5 Video Bloggers Doing Captioning Right
Updated: June 3, 2019
With online video taking on such a huge role in our lives and our culture, video blogging (vlogging) has become an increasing trend. No matter what you “vlog” about, there’s one thing all vlogs should have in common – closed captions. Although many YouTube vloggers rely on the platform’s automatic captions, that simply is not enough. Video content creators should be adding accurate and comprehensive captions to their videos. Adding captions will make your videos accessible and more successful. These five vloggers are already taking the next step, and some of them are sharing how (and why) you should do the same!
Kat Blaque is a Feminist YouTuber, Illustrator, Animator and Writer. Beyond that – she’s a captioner!
Although Kat’s been blogging since 2005, she didn’t start out captioning her videos. It was being called out on Tumblr that brought the idea of captioning to her attention. Like many others, Kat explains, “For some odd reason, I had never really considered the fact that there were people who were deaf that watched YouTube videos. It sounds insensitive, but it was just something I just hadn’t considered.”
Kat initially turned to the Internet as an emotional outlet, and has successfully transformed her passion for social media and writing into a career. Unsurprisingly, Kat wasn’t thrilled about being called out about something that didn’t seem like a big deal to her. Kat was then introduced to Rikki Poynter, and that’s when her eyes were opened and she had a major change of heart.
Since gaining popularity, Kat says she’s had many people refer to her as a “Media Influencer”. Understanding the true weight behind this term has inspired Kat to use her power for good. On top of captioning her own videos, Kat has become a captioning advocate who encourages and educates others on the need for making their videos accessible to all viewers. Here’s why you should start captioning.
Safiya Nygaard is a former Video Producer at Buzzfeed Video. She worked there from April 2015 to the end of January 2017, and worked on Ladylike for most of her time there. Safiya was interested in having her own YouTube channel, and since leaving Buzzfeed, has been focusing 100% of her energy on this opportunity. All her fans are pretty grateful for this dedication!
Thanks to Safiya’s good captioning habits, no one has to miss out on her unique content! Safiya doesn’t specifically say why she chooses to caption her videos, but we’re glad she does! While her captions are crowd-sourced and suffer from the occasional formatting error or lack of punctuation, we still commend her for captioning so widely across her channel. She posts new videos twice a week. Her videos cover things from style and beauty challenges to bad makeup science experiments and questionable fashion decisions – or as she puts it “Beauty, Style, and Weirdness.”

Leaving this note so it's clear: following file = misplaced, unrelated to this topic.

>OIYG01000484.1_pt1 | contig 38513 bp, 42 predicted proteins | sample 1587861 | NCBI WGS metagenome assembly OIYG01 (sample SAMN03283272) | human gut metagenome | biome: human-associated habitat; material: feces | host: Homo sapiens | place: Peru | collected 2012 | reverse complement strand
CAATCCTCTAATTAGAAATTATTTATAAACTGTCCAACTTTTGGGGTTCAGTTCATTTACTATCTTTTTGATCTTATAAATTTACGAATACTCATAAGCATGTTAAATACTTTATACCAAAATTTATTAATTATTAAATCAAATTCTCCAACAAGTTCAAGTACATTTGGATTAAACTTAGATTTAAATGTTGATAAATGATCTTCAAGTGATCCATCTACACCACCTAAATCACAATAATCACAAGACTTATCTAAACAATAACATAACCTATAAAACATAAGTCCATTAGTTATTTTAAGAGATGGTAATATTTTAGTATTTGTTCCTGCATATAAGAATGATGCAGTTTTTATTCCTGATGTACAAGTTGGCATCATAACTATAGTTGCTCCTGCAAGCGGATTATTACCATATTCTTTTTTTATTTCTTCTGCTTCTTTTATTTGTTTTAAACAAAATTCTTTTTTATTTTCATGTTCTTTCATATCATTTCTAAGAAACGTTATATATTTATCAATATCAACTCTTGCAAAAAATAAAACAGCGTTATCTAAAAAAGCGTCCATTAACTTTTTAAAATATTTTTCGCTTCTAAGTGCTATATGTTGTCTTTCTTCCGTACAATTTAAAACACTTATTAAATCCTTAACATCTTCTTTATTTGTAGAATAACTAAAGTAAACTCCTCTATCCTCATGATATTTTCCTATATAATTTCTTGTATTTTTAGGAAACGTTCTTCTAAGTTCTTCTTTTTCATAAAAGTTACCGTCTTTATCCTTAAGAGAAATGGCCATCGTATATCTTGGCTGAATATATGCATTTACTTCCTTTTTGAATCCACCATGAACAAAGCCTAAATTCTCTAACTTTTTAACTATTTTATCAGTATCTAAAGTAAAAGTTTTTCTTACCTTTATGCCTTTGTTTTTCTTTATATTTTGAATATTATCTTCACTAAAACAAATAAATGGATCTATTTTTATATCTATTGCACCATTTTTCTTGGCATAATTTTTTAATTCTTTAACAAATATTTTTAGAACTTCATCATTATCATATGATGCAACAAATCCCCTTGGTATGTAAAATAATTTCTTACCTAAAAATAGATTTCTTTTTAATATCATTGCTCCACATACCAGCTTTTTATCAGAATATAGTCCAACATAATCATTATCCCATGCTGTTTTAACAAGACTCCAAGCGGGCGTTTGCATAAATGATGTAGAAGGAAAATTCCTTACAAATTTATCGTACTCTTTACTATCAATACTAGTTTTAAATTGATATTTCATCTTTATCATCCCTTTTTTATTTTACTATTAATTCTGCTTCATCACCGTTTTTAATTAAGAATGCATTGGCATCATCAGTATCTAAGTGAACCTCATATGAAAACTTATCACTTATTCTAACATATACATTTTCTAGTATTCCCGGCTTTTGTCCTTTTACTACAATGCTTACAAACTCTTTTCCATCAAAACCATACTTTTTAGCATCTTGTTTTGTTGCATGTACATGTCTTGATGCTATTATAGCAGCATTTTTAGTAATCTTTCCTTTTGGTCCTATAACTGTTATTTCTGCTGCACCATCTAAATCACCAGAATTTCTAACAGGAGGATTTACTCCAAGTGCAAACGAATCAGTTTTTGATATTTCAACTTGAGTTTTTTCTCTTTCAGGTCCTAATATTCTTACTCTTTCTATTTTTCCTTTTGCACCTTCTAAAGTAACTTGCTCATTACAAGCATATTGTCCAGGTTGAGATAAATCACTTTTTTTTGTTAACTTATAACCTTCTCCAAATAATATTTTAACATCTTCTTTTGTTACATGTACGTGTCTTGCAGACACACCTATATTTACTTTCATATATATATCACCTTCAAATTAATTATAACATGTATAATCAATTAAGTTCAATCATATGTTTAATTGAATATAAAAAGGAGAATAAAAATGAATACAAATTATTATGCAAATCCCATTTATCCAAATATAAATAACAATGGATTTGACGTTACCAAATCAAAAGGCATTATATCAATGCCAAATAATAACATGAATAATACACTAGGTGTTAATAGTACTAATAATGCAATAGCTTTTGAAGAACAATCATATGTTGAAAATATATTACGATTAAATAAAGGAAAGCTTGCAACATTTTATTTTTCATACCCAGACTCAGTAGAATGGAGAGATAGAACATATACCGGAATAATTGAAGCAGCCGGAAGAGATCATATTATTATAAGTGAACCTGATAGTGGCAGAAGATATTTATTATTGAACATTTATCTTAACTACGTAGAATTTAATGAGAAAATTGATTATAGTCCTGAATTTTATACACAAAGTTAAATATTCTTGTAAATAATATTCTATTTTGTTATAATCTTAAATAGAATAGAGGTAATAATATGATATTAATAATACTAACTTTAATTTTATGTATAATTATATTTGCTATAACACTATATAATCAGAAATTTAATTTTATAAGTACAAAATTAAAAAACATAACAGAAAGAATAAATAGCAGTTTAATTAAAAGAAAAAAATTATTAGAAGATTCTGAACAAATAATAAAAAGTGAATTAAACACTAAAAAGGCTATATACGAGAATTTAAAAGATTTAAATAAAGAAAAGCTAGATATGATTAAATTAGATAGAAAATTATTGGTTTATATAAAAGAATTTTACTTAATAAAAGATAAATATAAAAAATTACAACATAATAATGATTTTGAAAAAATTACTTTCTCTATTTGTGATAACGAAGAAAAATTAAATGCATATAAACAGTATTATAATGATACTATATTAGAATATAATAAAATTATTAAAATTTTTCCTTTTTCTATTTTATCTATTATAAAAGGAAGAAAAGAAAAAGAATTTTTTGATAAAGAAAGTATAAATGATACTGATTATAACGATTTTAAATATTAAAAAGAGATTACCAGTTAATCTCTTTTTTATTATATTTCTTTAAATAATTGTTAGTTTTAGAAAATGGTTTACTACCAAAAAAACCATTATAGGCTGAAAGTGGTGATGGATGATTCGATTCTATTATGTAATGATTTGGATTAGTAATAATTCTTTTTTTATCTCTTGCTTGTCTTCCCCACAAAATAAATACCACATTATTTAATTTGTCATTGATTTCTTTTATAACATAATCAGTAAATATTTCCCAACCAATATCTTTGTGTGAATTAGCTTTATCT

ASL Stew’s Jill and Jenna describe their channel as “your one stop shop for anything interpreting, or Deaf culture related.” Jill is hearing, and is a certified ASL interpreter. Her wife, Jenna, is Deaf. This dynamic duo really does cover anything you might want to know about Deaf culture. They cover topics like being a new signer at Deaf events to hearing-Deaf relationship tips, Deaf History Month, cultural differences between hearing and Deaf people, American Sign Language, interpreting, and cooking.
All of their videos are accessible, with captions or subtitles. Many also have a voiceover for when they are using ASL. If you’re looking for practical (and fun) advice, ASL Stew has you covered!
Austin Andrews, best known to his YouTube fans as Awti, works with Deaf and hearing ASL professionals. As a child of Deaf adults (CODA) Awti offers his viewers a unique and personal perspective. Awti posts on a variety of topics, including an interesting discussion of privilege, and how people can use their hearing privilege positively in the ASL and deaf community.
You also won’t want to miss his heartwarming story of why he’s thankful to his dad. Awti’s videos are captioned and have a voiceover when he is signing. Thanks, Awti!
Amanda McDonough is a Deaf actress. Her YouTube channel includes demos and samples of her TV and film, but also has videos about being Deaf – like short ASL lessons. Check them out to learn fingerspelling.
Amanda is an actress, speaker, advocate, and author who grew up just outside of LA. Some of her most recent credits include NBC’s “Bad Judge,” ABC Family’s “Switched at Birth,” “Just Us Guys,” and films such as “Listen” and “Silent Star.”
Not only does Amanda caption her YouTube videos, but she even has a video on her channel dedicated to TV captioning! That’s what we call a #captioningadvocate.
These five video bloggers are doing it right! By adding captions, their videos are accessible, searchable, and more engaging.
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